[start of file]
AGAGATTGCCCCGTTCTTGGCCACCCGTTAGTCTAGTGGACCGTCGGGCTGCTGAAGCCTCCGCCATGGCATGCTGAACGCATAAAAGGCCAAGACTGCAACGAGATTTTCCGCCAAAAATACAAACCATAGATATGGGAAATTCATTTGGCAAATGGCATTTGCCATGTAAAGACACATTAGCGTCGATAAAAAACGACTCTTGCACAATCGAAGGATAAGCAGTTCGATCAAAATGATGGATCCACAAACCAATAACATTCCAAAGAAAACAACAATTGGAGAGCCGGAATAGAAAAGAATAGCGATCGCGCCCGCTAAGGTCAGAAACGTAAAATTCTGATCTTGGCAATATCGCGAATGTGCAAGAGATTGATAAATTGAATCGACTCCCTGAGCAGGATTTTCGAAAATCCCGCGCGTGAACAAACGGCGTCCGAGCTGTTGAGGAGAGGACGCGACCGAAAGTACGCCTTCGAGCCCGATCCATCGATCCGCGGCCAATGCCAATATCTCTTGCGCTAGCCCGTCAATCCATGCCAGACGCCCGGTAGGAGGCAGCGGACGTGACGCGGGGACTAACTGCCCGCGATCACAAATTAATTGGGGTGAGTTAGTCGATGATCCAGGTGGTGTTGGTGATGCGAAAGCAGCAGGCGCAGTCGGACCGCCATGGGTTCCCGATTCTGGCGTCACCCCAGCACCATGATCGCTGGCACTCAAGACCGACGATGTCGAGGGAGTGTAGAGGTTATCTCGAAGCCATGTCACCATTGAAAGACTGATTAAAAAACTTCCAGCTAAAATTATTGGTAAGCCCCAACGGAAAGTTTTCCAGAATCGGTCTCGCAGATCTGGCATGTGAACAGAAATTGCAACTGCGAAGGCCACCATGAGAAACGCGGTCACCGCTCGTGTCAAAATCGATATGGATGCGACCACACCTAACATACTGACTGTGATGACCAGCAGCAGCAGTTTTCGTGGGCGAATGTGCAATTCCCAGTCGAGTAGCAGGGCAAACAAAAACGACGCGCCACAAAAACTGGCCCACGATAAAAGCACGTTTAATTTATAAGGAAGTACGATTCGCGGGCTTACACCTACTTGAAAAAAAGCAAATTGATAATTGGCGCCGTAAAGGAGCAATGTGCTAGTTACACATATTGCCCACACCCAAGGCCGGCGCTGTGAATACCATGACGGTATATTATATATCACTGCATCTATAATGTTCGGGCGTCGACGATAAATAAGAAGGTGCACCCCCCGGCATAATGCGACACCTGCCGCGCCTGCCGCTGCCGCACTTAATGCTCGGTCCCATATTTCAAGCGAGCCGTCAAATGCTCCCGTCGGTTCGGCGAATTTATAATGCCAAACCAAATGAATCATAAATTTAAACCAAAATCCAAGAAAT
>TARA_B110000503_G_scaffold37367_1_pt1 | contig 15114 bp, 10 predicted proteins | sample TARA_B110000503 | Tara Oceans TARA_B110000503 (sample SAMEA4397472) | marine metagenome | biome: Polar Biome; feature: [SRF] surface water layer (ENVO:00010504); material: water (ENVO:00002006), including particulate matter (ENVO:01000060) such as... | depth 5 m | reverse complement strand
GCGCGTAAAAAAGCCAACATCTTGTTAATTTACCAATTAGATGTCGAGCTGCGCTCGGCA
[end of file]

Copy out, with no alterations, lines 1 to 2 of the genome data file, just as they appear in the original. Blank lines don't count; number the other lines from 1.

AGAGATTGCCCCGTTCTTGGCCACCCGTTAGTCTAGTGGACCGTCGGGCTGCTGAAGCCTCCGCCATGGCATGCTGAACGCATAAAAGGCCAAGACTGCAACGAGATTTTCCGCCAAAAATACAAACCATAGATATGGGAAATTCATTTGGCAAATGGCATTTGCCATGTAAAGACACATTAGCGTCGATAAAAAACGACTCTTGCACAATCGAAGGATAAGCAGTTCGATCAAAATGATGGATCCACAAACCAATAACATTCCAAAGAAAACAACAATTGGAGAGCCGGAATAGAAAAGAATAGCGATCGCGCCCGCTAAGGTCAGAAACGTAAAATTCTGATCTTGGCAATATCGCGAATGTGCAAGAGATTGATAAATTGAATCGACTCCCTGAGCAGGATTTTCGAAAATCCCGCGCGTGAACAAACGGCGTCCGAGCTGTTGAGGAGAGGACGCGACCGAAAGTACGCCTTCGAGCCCGATCCATCGATCCGCGGCCAATGCCAATATCTCTTGCGCTAGCCCGTCAATCCATGCCAGACGCCCGGTAGGAGGCAGCGGACGTGACGCGGGGACTAACTGCCCGCGATCACAAATTAATTGGGGTGAGTTAGTCGATGATCCAGGTGGTGTTGGTGATGCGAAAGCAGCAGGCGCAGTCGGACCGCCATGGGTTCCCGATTCTGGCGTCACCCCAGCACCATGATCGCTGGCACTCAAGACCGACGATGTCGAGGGAGTGTAGAGGTTATCTCGAAGCCATGTCACCATTGAAAGACTGATTAAAAAACTTCCAGCTAAAATTATTGGTAAGCCCCAACGGAAAGTTTTCCAGAATCGGTCTCGCAGATCTGGCATGTGAACAGAAATTGCAACTGCGAAGGCCACCATGAGAAACGCGGTCACCGCTCGTGTCAAAATCGATATGGATGCGACCACACCTAACATACTGACTGTGATGACCAGCAGCAGCAGTTTTCGTGGGCGAATGTGCAATTCCCAGTCGAGTAGCAGGGCAAACAAAAACGACGCGCCACAAAAACTGGCCCACGATAAAAGCACGTTTAATTTATAAGGAAGTACGATTCGCGGGCTTACACCTACTTGAAAAAAAGCAAATTGATAATTGGCGCCGTAAAGGAGCAATGTGCTAGTTACACATATTGCCCACACCCAAGGCCGGCGCTGTGAATACCATGACGGTATATTATATATCACTGCATCTATAATGTTCGGGCGTCGACGATAAATAAGAAGGTGCACCCCCCGGCATAATGCGACACCTGCCGCGCCTGCCGCTGCCGCACTTAATGCTCGGTCCCATATTTCAAGCGAGCCGTCAAATGCTCCCGTCGGTTCGGCGAATTTATAATGCCAAACCAAATGAATCATAAATTTAAACCAAAATCCAAGAAAT
>TARA_B110000503_G_scaffold37367_1_pt1 | contig 15114 bp, 10 predicted proteins | sample TARA_B110000503 | Tara Oceans TARA_B110000503 (sample SAMEA4397472) | marine metagenome | biome: Polar Biome; feature: [SRF] surface water layer (ENVO:00010504); material: water (ENVO:00002006), including particulate matter (ENVO:01000060) such as... | depth 5 m | reverse complement strand